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Wednesday, March 10, 2010

Pacquiao's Final Fight?

Pacquiao vs Clottey, Pacquiao vs Clottey News, Pacquiao vs Clottey Online Live Streaming, Pacquiao vs Clottey Updates, Road to Dallas Pacquiao vs Clottey by HBO
Pacquiao vs Clottey

Fort Lauderdale, Fla.

After Manny Pacquiao's dramatic stoppage of Miguel Cotto in November 2009, the scribes of the sweet science proclaimed that boxing had peeled itself off the canvas. Once again, there was a boxer who, like Mike Tyson and Oscar De La Hoya, could command the interest of the general sports fan.

Soon after the Filipino sensation's victory over Mr. Cotto, the public was clamoring to see Mr. Pacquiao (50-3-2, 38 knockouts) and the undefeated, recently unretired Floyd Mayweather Jr. (40-0, 25 knockouts) battle for the unofficial title of best pound-for-pound pugilist on the planet. But boxing has a knack of clobbering itself on the chin.

A couple of months ago, Messrs. Mayweather and Pacquiao were poised to ink contracts when Mr. Mayweather insisted on Olympic-style drug testing. Mr. Pacquiao took umbrage and sued Mr. Mayweather and his promoters for defamation of character. When attempts at mediation failed, the two welterweight giants stomped away from what could have been the biggest payday in boxing history.

Still, Mr. Pacquiao, who has garnered titles in a record seven different weight divisions, was intent on fighting in March, as he is set to begin campaigning for Congress in the Philippines in April. Instead of facing Mr. Mayweather, Mr. Pacquiao will be tapping gloves with Joshua Clottey (35-3, 21 knockouts), the No. 1 welterweight contender from Ghana. The fight, which has already sold more than 38,000 tickets, will take place on Saturday at the new Cowboys Stadium in Arlington, Texas.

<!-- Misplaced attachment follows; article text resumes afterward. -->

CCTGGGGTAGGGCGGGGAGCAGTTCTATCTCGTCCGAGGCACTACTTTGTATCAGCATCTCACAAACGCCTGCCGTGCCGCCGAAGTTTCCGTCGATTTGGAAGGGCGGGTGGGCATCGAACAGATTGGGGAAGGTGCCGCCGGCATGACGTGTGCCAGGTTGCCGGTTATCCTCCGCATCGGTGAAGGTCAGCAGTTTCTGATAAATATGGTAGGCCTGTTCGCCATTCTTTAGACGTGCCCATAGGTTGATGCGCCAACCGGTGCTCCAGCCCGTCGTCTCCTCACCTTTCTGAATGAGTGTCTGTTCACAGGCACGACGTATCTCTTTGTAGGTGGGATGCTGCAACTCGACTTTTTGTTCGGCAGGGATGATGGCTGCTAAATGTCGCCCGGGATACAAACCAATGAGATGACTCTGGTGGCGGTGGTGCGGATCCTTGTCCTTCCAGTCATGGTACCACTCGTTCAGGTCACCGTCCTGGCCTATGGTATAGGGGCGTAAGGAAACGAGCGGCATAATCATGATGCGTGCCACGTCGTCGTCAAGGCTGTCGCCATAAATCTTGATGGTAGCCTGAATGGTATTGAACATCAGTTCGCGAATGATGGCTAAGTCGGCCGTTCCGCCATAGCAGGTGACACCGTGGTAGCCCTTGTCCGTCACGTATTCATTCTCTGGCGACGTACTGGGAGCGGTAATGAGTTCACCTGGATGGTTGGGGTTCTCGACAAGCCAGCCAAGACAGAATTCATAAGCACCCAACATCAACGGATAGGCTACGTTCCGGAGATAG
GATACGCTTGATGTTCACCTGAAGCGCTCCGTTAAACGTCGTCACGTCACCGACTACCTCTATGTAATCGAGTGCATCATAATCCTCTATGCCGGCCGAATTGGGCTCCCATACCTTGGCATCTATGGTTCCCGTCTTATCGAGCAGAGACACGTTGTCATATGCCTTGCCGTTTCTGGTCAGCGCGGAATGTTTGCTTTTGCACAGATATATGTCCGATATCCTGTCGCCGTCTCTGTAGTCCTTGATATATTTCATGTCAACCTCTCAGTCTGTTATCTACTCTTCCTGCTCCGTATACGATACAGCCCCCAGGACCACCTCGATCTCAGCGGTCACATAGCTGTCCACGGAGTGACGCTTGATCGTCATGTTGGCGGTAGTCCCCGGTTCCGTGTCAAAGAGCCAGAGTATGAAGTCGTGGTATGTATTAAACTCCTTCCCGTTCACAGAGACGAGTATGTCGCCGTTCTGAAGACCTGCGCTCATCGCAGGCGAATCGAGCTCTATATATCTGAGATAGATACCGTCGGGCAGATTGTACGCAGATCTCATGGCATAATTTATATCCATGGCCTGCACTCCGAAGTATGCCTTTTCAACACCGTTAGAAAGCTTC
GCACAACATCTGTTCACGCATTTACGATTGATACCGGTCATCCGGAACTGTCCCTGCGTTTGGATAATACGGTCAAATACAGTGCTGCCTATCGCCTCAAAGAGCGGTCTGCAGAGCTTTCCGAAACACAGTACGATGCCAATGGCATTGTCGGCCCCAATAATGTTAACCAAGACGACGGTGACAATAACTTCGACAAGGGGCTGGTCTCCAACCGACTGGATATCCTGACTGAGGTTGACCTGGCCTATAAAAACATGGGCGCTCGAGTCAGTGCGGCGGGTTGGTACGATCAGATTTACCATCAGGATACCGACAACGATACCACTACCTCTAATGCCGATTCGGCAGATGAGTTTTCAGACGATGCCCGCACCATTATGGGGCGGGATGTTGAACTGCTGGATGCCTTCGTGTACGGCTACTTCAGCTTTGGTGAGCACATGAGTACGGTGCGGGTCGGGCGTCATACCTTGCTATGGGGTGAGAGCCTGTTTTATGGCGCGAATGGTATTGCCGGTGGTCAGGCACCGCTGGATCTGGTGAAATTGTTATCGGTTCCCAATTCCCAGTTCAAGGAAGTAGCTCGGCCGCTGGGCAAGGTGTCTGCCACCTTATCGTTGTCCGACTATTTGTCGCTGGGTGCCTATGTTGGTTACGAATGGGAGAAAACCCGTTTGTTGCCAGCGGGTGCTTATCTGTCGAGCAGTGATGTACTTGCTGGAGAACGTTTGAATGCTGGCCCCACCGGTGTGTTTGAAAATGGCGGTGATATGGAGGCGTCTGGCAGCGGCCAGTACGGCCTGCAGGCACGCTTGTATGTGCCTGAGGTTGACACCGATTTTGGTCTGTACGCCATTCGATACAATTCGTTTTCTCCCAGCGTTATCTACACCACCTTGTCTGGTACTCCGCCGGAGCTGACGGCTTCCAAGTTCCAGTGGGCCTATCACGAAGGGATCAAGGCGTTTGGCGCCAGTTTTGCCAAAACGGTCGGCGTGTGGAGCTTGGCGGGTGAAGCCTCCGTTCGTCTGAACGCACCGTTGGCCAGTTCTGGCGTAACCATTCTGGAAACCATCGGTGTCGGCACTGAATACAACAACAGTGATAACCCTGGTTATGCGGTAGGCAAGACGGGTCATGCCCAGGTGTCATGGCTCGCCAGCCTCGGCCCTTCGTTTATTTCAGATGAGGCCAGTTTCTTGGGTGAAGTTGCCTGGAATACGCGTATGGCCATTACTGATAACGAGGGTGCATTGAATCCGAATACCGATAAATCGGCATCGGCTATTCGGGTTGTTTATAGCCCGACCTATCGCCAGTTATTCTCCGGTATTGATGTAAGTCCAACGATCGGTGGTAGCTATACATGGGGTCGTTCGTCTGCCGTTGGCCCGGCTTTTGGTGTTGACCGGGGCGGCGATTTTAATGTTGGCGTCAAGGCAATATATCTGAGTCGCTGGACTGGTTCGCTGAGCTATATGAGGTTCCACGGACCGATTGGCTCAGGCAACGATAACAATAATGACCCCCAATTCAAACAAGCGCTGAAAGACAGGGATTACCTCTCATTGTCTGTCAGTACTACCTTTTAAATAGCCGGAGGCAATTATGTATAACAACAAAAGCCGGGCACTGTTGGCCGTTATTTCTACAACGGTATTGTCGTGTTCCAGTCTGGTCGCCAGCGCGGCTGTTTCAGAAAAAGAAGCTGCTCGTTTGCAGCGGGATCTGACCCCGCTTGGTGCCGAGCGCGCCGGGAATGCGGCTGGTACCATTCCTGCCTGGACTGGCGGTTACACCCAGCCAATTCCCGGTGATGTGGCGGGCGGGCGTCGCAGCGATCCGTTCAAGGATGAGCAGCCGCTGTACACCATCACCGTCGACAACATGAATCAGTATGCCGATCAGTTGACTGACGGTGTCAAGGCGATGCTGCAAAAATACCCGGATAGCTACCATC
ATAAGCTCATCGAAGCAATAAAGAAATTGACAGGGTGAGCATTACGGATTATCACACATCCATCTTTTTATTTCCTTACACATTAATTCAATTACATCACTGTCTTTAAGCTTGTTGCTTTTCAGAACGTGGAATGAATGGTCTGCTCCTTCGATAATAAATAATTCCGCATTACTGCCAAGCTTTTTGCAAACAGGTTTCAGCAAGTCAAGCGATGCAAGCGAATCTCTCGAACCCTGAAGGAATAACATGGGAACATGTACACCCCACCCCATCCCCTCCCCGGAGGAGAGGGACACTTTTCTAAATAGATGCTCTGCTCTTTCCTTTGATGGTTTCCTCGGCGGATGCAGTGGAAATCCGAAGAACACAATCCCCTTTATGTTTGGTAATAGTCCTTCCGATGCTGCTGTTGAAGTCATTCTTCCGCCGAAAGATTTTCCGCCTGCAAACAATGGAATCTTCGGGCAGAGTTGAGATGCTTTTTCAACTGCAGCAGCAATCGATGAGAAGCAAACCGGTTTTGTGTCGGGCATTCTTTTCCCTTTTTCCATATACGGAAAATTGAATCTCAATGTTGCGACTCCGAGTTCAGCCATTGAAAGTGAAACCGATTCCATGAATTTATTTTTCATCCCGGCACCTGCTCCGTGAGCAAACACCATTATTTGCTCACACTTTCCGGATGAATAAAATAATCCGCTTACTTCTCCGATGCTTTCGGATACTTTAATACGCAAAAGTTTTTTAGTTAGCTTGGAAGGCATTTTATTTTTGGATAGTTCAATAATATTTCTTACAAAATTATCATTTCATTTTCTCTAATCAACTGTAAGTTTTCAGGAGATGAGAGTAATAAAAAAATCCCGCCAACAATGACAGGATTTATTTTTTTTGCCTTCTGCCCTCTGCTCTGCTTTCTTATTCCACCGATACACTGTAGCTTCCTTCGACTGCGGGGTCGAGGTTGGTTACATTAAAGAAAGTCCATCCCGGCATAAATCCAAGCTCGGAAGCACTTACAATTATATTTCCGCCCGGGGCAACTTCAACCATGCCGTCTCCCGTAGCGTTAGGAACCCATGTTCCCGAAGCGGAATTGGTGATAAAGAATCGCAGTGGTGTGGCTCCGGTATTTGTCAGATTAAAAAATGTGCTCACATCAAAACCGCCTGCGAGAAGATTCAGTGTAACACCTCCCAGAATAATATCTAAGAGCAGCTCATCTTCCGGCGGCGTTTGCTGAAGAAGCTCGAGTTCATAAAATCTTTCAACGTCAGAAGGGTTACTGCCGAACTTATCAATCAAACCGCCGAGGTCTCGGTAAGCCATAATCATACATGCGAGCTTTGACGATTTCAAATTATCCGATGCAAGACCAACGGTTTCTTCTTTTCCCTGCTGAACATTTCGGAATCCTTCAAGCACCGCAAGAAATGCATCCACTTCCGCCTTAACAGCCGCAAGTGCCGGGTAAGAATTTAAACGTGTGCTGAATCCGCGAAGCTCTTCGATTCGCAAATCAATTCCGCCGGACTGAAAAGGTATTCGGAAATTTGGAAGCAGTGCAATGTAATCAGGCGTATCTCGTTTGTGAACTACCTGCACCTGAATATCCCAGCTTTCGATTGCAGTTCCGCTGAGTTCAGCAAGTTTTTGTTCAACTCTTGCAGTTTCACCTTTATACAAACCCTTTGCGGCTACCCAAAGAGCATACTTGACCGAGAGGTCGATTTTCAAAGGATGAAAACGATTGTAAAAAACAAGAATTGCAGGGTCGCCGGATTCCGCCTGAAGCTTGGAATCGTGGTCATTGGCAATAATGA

Mr. Clottey, who now in lives in New York, began boxing on the streets at age 6 in his hometown of Accra, Ghana. He made it to the quarterfinals of the Commonwealth Games in 1994 and turned professional in 1995. A broad-shouldered man with an endearing smile and laid-back body language, Mr. Clottey is a rugged and highly competent combatant who has the respect of his peers and the boxing press. But the 32-year-old former world champion has yet to win a mega pay-per-view fight. He came close in June 2009, losing a split decision to Mr. Cotto. Many observers believed that Mr. Clottey should have had his hand raised after that bloody 12-round contest, but virtually everyone agreed that he would have won the fight had he brawled with less caution.

After a brisk workout at his Florida gym, the soft-spoken Mr. Clottey gushed: "This fight is a dream come true, I can hardly believe it. I'm so excited. Right now, Manny is the best of the best. He is the man. I know that I can beat him, but I have to fight the whole time. I have to keep busy. But unlike some of the other guys that he has fought, I will not underestimate his power. One punch from him can take you out. So I also have to stay calm and think in there as well as fight." While reasonable enough, that note of caution would land like a punch on elements of Mr. Clottey's boxing braintrust.